By Stephen Young
By Stephen Young
By Stephen Young
By Jim Schutze
By Rachel Watts
By Lauren Drewes Daniels
While ostensibly a public-health initiative, the process by which new vaccines are developed and used is dominated by commercial interests. Public entities such as the National Institutes of Health help shape basic research priorities, but there is very little government investment in the type of applied research that produces the technology. That work is almost exclusively being performed by pharmaceutical companies--which, of course, base their priorities on the potential for profit.
"The federal government says it wants improved, better, and safer vaccines," says Ronald C. Kennedy, a microbiologist and immunologist at the University of Oklahoma Health Science Center. "But the reality of it for researchers is, you never get funded. One way you can, though, is to go to the drug companies that have the patents and try to get them to support the work."
Not that long ago, vaccines, by definition, were not designed for long-term profitability. That started to change with the measles epidemic of 1989 and 1990, which involved more than 45,000 reported cases, half of which were unvaccinated school children. More than 100 Americans died from measles in these two years, according to the U.S. Department of Health and Human Services. Stunned public-health officials, who long believed measles to be under control, started rethinking the national immunization strategy and decided that vaccinating only those people at highest risk of contracting a disease wasn't working.
In the last decade, the CDC has added a handful of new vaccines to the federal schedule, including hepatitis B, chicken pox, rotavirus, and hepatitis A. Kennedy says that while many public-health officials believe this to be the best strategy against infectious diseases, to carry it out they need the cooperation of manufacturers who may have a slightly different set of priorities.
"Early on, if you're a drug company, you don't make a lot of money off vaccines," Kennedy says. "Essentially, you didn't have return customers. I think what happened was that some of these companies got very smart and realized that their repeat customers could be infants, and that if you started mandating certain things, like requiring vaccines before school, that was good, and you could make money with vaccines."
That may be true, says Isabel Claxton of Merck & Co., but the decision to implement widespread immunization against hepatitis B was based solely on public health.
"We don't have any secret moles at the CDC," Claxton says. "We wish we did sometimes, but that's not the way it happens. Public health has no commercial interest in this. We have a commercial interest in this, but [public-health officials] are very protective of influence from industry."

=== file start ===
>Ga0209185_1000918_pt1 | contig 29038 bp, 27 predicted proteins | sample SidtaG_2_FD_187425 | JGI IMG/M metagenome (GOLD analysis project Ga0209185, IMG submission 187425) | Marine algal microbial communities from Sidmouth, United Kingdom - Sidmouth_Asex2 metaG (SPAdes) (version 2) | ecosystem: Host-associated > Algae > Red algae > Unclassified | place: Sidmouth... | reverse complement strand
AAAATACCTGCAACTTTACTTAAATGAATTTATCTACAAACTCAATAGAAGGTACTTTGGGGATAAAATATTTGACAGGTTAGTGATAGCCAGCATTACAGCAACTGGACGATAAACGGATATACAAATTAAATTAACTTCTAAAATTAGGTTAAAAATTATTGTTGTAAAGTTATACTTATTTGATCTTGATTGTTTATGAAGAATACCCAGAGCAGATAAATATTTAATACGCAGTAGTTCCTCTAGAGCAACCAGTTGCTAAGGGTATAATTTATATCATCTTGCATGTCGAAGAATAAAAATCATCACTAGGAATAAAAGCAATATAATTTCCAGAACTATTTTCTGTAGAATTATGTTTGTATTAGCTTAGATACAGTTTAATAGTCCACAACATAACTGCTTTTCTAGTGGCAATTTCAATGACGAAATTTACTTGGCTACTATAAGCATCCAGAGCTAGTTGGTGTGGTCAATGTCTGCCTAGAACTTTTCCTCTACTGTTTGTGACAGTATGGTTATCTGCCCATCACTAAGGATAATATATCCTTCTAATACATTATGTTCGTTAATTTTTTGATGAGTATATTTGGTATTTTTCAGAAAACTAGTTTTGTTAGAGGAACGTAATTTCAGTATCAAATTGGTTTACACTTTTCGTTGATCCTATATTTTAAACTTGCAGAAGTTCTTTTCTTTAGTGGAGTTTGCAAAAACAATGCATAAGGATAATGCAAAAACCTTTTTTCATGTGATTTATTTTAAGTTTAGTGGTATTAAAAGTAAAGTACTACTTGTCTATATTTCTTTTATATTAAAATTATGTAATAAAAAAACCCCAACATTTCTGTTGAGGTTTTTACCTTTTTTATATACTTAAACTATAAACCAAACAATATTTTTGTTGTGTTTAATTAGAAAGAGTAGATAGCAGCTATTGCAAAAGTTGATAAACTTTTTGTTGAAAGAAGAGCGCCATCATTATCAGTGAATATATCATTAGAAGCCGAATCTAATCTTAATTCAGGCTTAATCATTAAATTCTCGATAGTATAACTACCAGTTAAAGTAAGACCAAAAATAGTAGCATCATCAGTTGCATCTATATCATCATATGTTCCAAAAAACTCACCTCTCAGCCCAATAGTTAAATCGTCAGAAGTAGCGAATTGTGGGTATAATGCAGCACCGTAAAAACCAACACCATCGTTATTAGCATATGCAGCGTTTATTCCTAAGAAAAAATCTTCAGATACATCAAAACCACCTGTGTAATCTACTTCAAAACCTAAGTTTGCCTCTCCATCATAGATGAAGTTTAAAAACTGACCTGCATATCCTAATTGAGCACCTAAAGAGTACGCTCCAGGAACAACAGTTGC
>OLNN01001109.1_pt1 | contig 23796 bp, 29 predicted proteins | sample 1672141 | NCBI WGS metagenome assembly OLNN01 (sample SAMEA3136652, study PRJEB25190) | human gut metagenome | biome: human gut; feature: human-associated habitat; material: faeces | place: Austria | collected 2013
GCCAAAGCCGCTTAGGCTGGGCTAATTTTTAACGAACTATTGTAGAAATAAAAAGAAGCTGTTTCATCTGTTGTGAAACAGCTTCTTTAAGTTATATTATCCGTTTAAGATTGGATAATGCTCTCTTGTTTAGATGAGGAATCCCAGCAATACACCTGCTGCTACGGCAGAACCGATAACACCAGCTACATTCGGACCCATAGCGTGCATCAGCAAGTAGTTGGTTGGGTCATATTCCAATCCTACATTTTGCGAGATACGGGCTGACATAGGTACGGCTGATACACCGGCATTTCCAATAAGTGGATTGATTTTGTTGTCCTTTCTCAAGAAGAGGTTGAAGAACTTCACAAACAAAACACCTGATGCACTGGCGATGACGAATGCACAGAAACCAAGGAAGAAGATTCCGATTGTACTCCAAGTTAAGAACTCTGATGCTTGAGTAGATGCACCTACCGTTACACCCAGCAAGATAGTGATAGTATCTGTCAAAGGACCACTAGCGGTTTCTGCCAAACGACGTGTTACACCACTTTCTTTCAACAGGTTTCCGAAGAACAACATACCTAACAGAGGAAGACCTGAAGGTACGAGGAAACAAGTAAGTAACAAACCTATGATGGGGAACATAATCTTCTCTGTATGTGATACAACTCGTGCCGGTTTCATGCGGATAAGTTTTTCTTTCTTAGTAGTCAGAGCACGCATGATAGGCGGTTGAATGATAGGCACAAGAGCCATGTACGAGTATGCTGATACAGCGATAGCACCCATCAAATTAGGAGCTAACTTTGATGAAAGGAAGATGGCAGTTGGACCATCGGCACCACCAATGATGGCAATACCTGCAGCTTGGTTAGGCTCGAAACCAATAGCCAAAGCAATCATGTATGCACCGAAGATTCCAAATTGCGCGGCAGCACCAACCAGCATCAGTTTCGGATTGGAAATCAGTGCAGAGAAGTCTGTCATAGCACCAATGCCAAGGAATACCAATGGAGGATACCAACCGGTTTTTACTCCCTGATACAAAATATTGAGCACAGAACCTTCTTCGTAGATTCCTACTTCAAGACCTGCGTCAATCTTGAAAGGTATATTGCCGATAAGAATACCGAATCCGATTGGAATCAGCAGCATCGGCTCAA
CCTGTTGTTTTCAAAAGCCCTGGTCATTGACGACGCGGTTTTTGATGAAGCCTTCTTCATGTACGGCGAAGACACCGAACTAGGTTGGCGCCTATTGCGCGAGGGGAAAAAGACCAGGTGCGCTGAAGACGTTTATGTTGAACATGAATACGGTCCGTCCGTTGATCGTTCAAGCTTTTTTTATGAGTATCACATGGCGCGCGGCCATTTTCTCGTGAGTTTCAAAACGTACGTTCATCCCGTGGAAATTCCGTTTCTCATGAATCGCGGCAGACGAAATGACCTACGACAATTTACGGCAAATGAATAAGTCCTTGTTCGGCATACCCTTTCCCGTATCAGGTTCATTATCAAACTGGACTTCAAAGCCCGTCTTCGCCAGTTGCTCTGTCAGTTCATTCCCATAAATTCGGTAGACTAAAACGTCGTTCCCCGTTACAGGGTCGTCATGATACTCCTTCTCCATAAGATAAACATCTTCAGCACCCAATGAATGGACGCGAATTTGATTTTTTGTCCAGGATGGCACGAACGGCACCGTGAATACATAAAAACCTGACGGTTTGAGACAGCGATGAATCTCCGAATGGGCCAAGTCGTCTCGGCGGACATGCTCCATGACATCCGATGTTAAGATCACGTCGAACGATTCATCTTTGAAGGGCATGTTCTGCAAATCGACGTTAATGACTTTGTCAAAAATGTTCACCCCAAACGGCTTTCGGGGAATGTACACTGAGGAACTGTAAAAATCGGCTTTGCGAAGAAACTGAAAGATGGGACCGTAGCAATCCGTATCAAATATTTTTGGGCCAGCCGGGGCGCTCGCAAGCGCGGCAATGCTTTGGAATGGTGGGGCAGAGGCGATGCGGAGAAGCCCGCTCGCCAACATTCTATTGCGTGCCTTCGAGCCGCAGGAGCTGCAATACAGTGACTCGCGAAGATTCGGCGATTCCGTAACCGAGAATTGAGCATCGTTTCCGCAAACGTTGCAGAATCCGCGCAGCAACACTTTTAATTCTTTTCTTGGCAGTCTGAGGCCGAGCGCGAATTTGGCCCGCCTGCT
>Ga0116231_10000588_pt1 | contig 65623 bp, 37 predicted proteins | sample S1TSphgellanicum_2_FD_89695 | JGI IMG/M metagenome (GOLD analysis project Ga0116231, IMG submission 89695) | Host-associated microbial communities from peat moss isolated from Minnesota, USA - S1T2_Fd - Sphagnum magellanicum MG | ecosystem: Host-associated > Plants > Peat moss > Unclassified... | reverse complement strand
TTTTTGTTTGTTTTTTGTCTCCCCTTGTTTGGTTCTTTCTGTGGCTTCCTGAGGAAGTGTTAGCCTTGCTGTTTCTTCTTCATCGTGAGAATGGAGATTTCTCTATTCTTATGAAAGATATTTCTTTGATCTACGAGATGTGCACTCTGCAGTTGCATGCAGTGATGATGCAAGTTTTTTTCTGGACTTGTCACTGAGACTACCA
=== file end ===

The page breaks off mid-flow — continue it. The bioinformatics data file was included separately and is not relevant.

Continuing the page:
But since it was formed in the mid-1980s, the CDC's Advisory Committee on Immunization Practices has been dominated by members who, according to financial disclosure statements, had research contracts with the same drug companies whose products they were recommending for use in American children. In 1991, two prominent researchers on the committee were pressured to resign by a national vaccine-safety group after it was learned that they had provided expert testimony on behalf of vaccine manufacturers involved in lawsuits.
Prominent members of the Houston scientific community have been instrumental in the development of the hepatitis B vaccine, as well as being strong advocates for universal immunization of newborns and children. Invariably, they, too, have ties, direct and indirect, to drug companies.
F. Blaine Hollinger, a professor of molecular virology at Baylor College of Medicine, is a prominent blood-borne-disease expert who, in his own estimation, "knows as much about this vaccine as anyone around." Indeed, Hollinger has been involved in hepatitis B vaccine development from the beginning and has made numerous contributions to the scientific literature on the subject.
In the late 1970s and early 1980s, Hollinger led a team of Baylor scientists working on something called a virus-derived polypeptide vaccine. The team had gotten so far as to immunize chimpanzees--an extremely costly exercise that, if successful, invariably leads to clinical trials on humans. A 1981 journal article by Hollinger and his colleagues reported that the chimp trial "provided evidence for the efficacy of this vaccine."
While Hollinger and company were injecting chimps with polypeptides, Merck & Co. was pressing ahead with the development of a plasma-derived vaccine. Ron Kennedy was a student of one of Hollinger's collaborators. He recalls that Merck "had an interest very early on" in the polypeptide research and that company scientists paid numerous visits to Hollinger's lab at Baylor.
"Because Merck was developing their own set of vaccines, they wanted to know more about our technology to see if it was complementary or competitive with ours and to see if they could get in on it early," Kennedy says.
Apparently Merck did not view Hollinger's work as a threat to its own research. In 1982 the company licensed Hepavax, its plasma-derived vaccine. Meanwhile, Merck continued to develop what would eventually be the state of the art in immunizations: molecularly engineered vaccines.
That research paid off when Recombivax, the first recombinant DNA vaccine, was approved by the Food and Drug Administration in 1985. The following year it was licensed for commercial use and replaced Hepavax as the hepatitis B vaccine of choice.